Jaideep Singh, cofounder of the new people-search engine Spock, says he wants to build a profile for every person in the world. To do this, he plans to combine the power of search algorithms with online social networks.
Singh says he got the idea for Spock while looking for people with specific areas of expertise among his contacts in Microsoft Outlook. Although he has two or three thousand people listed, he could only find people he was already thinking about.
Spock is designed to solve that problem by allowing users to search for tags–such as “saxophonist” or “venture capitalist”–and then view a list of people associated with those tags. Singh could have manually entered tags for each of his contacts into Microsoft Outlook, but capturing every interest of each particular individual would be time-consuming. Spock uses a combination of human and machine intelligence to automatically come up with the tags: search algorithms identify possible tags, and users can vote on their relevance or add new tags. Registered users can add private tags to another person’s profile to organize their contacts based on information that they don’t want to share. For example, a contentious associate might be privately labeled as such.
The social-network component of the website introduces an element of crowd commentary into the search process. George W. Bush is tagged “miserable failure,” with a vote of 87 to 31 in favor of the tag’s relevance as of this writing. Users aren’t allowed to vote anonymously, and the tag links to the profiles of people who voted.
Singh hopes social networks will also help with one of the main problems in people search: teaching the system to recognize that two separate entries refer to a single person–a problem called entity resolution. For example, a single person might have a MySpace page, a Linked In profile, and a write-up on a company website. Steven Whang, an entity-resolution researcher at Stanford University, says that there are several aspects to the problem: getting the system to compare two entries and decide whether they are related, merging related entries without repetition, and comparing information from a myriad of possible sources online. Finally, Whang says, there is a risk of merging two entries that should not be merged, as in the case of a name like Robin, which is used by both men and women.
Many of the people-search engines try to get around these problems by encouraging people to claim and manage their own profiles, although Whang notes that this is a labor-intensive approach. Although there are many sites where people could claim their profiles, Singh says he thinks one engine will eventually dominate, and people will make the effort to claim profiles there. Bryan Burdick, chief operating officer of the business-search site Zoominfo, says that 10,000 people a week claim their profiles on Zoom, in spite of having to provide their credit-card numbers to do so.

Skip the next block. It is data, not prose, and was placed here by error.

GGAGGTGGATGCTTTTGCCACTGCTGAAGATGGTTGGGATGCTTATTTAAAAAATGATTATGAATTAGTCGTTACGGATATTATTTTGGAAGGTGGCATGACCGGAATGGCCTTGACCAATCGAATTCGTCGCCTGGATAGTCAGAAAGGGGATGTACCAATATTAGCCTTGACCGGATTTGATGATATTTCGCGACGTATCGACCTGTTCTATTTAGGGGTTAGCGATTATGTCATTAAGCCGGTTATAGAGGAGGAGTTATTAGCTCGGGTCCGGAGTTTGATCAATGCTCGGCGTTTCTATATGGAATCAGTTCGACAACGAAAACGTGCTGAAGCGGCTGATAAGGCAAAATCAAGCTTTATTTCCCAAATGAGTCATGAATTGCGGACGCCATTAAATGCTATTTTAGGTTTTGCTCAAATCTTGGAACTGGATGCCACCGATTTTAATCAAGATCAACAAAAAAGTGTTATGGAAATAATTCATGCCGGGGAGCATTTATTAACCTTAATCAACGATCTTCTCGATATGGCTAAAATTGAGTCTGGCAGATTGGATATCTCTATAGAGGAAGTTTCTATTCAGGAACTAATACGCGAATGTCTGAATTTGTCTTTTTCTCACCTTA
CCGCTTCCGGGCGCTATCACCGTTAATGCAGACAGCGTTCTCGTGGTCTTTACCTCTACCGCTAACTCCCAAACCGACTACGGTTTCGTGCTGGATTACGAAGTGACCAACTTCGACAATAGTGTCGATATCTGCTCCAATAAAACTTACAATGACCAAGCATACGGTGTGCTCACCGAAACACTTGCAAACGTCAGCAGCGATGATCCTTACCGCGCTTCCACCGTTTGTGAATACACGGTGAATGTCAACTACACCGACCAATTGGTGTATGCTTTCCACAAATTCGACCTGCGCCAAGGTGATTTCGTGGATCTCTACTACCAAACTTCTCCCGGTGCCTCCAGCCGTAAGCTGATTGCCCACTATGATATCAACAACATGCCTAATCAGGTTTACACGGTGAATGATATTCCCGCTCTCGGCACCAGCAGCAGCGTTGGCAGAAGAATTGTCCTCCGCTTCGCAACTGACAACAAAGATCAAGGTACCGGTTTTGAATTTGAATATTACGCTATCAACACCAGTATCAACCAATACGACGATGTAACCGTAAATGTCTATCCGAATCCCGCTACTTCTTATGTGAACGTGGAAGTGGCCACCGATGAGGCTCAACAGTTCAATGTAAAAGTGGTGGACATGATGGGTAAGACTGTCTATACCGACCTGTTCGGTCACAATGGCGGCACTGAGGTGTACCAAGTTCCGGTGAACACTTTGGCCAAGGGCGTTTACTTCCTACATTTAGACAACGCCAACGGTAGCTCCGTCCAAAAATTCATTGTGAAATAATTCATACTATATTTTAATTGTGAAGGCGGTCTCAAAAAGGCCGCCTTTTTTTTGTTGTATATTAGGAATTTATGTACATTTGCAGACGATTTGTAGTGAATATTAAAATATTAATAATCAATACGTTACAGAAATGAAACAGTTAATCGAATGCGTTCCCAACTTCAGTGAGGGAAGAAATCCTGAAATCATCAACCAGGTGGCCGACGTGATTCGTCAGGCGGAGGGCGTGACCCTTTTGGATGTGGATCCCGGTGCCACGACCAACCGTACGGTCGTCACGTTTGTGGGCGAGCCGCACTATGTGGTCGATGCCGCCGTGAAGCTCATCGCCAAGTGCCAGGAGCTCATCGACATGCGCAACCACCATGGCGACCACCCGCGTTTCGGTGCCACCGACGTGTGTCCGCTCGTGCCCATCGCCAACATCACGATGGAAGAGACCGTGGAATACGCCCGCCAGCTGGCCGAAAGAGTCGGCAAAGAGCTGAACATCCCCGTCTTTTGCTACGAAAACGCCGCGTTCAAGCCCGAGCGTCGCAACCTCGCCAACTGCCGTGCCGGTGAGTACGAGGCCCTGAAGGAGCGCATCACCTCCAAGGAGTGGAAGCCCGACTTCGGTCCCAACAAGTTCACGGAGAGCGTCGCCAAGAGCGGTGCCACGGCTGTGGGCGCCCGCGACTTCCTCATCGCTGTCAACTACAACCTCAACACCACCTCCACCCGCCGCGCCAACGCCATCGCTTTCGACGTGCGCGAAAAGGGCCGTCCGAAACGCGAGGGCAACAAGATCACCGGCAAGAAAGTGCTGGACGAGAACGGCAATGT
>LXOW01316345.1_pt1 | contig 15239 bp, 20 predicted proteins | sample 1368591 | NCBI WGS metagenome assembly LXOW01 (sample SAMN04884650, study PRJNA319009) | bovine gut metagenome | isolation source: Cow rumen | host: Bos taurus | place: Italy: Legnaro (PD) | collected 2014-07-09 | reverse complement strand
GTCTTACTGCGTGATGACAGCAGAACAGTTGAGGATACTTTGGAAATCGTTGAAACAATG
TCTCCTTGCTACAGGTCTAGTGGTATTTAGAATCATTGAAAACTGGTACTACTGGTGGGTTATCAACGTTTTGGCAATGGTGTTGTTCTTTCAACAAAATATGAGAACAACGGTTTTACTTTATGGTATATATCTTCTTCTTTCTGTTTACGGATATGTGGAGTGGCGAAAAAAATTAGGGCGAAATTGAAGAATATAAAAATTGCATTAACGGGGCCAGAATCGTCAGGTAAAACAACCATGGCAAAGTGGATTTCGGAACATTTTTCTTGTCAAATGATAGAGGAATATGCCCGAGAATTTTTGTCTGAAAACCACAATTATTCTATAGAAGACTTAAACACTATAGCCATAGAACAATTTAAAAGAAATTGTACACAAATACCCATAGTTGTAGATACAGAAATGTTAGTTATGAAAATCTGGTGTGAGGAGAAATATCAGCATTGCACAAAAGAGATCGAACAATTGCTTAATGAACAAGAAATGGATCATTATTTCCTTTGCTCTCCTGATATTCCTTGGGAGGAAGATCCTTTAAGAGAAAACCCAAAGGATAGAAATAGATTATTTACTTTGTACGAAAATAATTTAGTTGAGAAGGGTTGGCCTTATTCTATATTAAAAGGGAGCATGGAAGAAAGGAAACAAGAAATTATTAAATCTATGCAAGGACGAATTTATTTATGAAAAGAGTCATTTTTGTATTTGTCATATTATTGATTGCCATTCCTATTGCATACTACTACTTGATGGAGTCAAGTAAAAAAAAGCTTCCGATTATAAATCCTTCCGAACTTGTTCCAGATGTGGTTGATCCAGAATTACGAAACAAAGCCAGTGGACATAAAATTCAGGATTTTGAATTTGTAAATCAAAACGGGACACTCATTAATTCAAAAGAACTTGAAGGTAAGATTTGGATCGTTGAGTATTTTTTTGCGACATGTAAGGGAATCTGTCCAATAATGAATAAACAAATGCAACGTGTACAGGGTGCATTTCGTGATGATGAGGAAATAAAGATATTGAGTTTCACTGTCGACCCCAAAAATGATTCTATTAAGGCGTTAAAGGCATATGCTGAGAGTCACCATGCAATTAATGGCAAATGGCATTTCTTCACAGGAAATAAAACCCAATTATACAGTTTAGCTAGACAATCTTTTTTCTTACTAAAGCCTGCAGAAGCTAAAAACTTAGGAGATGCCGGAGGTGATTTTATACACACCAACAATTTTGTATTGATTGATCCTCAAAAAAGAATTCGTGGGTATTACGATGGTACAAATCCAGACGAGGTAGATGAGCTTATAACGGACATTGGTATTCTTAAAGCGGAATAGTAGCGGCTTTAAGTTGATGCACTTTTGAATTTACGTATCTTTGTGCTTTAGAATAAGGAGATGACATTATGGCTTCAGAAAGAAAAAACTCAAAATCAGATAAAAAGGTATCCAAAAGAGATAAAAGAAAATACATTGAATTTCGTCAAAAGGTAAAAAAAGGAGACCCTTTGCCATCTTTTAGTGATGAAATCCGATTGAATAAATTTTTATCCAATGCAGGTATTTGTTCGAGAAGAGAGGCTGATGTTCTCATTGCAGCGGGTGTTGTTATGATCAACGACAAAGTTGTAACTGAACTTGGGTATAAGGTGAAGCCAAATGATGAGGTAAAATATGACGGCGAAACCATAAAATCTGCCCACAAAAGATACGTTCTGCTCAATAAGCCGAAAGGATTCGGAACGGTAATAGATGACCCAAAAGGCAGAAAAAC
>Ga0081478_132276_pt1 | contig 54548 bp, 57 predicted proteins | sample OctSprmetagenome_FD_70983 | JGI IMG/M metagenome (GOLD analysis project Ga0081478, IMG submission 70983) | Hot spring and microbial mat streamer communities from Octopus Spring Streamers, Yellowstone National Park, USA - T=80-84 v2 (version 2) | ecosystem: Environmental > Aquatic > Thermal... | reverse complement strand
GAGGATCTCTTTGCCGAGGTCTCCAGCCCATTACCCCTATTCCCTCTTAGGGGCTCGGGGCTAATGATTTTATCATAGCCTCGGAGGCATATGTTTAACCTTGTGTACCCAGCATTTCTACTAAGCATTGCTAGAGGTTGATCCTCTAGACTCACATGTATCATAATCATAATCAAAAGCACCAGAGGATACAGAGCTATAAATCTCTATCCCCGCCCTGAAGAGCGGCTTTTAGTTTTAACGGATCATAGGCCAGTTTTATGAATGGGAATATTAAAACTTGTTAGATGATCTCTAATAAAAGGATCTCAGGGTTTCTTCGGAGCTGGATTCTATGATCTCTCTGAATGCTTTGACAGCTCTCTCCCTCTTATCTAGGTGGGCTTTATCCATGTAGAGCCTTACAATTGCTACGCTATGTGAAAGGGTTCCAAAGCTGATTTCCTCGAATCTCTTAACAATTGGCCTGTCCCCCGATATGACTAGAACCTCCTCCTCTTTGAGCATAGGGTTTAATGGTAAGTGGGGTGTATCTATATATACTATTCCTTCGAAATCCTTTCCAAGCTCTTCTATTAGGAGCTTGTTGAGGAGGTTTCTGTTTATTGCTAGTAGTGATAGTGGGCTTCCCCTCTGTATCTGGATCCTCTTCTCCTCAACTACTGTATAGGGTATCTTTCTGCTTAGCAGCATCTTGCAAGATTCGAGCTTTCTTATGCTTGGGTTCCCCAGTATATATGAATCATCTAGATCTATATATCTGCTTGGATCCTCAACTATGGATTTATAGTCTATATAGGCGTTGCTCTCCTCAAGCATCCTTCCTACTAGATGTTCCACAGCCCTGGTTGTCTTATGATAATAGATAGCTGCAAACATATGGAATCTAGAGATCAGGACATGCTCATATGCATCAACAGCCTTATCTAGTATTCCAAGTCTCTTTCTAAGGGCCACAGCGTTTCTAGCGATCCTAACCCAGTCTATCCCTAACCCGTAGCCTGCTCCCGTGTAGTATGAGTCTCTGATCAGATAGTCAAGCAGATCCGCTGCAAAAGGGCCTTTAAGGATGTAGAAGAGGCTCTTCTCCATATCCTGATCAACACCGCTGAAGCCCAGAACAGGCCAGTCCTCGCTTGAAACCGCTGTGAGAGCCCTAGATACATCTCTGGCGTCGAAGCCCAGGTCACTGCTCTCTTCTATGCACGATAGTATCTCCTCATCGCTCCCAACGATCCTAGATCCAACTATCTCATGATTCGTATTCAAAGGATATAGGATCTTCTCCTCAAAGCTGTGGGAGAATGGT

Singh has also introduced the Spock Challenge, a competition to design a better entity-resolution algorithm. He says that 1,400 researchers have already downloaded the data set, and they will compete for a $50,000 prize, which will be awarded in November.
But although Spock and Zoominfo both stress the importance of being able to search by job title or other keywords, Michael Tanne, CEO of people-search engine Wink, says that isn’t the most common need in people search. “That’s not how 90 percent of searches are done,” he says. “When you search for the iPhone, you want to see what’s out there about the iPhone. But when you search for a person, you have a specific result in mind.” While his site does allow users to search by tags, Tanne says that the tags are more commonly used to narrow down a search. Wink is able to search by variables such as location with more focus than the simple word recognition Google uses, Tanne says. For example, he notes, Wink would recognize that Framingham is close to Boston, and it would include both when a user enters “Boston” as a search term. (A spokesperson for Google says the search-engine giant currently has no plans to develop special features to improve people search.)
Singh says that Spock has indexed more than 100 million profiles so far–a reasonable start on the way to indexing every person in the world. But some people have raised privacy concerns. The people-search engines spider business sites and public Linked In profiles, but also social-networking sites such as MySpace. (Facebook information is kept private.) Business and personal information can appear on the same page, although Zoominfo attempts to index only the former. The sites’ spokespeople all agree that the burden falls on the user to watch out for what’s available online. “Whether you’re managing it or not, you have a digital persona,” Burdick says. Wink will remove profiles upon request, although not all people-search engines share that policy.
“The ability to see what you’ve put out there is an eye-opener to most people,” Tanne says.
Crowd commentary: People-search engine Spock uses a combination of algorithms and user input to rank results and tag people with relevant keywords. The results can be quirky, as above: a search for “saxophonist” returns Bill Clinton as the top result, above jazz giants John Coltrane and Charlie Parker.